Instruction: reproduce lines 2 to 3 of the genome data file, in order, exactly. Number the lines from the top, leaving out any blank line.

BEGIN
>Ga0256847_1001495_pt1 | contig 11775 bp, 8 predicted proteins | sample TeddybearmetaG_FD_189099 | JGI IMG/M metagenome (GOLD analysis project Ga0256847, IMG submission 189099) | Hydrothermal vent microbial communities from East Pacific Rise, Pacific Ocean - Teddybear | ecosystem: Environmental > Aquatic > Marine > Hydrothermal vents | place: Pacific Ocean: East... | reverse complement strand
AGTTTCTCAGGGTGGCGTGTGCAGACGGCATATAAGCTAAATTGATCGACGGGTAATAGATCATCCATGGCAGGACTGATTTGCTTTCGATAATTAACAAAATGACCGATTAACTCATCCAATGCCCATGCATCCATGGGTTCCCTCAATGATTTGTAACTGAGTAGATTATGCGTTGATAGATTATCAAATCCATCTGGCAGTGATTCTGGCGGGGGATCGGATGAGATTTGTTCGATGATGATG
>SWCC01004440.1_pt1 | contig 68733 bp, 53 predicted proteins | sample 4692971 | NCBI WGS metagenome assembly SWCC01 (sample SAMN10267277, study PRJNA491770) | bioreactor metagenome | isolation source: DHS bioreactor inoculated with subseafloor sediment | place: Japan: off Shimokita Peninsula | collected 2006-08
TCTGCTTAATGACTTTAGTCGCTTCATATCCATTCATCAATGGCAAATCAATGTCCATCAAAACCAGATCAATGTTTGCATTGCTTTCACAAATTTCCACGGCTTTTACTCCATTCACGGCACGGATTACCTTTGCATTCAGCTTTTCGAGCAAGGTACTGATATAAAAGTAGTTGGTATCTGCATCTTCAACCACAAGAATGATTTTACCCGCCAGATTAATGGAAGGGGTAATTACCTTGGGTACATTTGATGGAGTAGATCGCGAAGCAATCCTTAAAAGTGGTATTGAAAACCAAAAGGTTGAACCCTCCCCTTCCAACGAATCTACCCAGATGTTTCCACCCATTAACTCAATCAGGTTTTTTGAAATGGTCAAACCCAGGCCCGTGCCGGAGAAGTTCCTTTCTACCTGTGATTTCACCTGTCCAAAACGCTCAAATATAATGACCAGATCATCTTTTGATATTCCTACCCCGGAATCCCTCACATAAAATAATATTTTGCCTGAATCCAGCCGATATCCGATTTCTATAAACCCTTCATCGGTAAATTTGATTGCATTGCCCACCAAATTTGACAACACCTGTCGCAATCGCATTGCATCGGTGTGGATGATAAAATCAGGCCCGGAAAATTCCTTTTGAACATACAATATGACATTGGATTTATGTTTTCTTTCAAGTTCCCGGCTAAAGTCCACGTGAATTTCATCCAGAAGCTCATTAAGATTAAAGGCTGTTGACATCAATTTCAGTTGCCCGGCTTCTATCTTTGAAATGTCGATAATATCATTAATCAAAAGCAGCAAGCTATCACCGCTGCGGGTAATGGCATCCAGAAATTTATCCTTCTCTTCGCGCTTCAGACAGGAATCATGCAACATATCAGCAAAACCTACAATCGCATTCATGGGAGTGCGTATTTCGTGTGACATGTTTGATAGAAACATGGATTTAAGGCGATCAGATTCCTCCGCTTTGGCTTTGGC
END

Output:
AGTTTCTCAGGGTGGCGTGTGCAGACGGCATATAAGCTAAATTGATCGACGGGTAATAGATCATCCATGGCAGGACTGATTTGCTTTCGATAATTAACAAAATGACCGATTAACTCATCCAATGCCCATGCATCCATGGGTTCCCTCAATGATTTGTAACTGAGTAGATTATGCGTTGATAGATTATCAAATCCATCTGGCAGTGATTCTGGCGGGGGATCGGATGAGATTTGTTCGATGATGATG
>SWCC01004440.1_pt1 | contig 68733 bp, 53 predicted proteins | sample 4692971 | NCBI WGS metagenome assembly SWCC01 (sample SAMN10267277, study PRJNA491770) | bioreactor metagenome | isolation source: DHS bioreactor inoculated with subseafloor sediment | place: Japan: off Shimokita Peninsula | collected 2006-08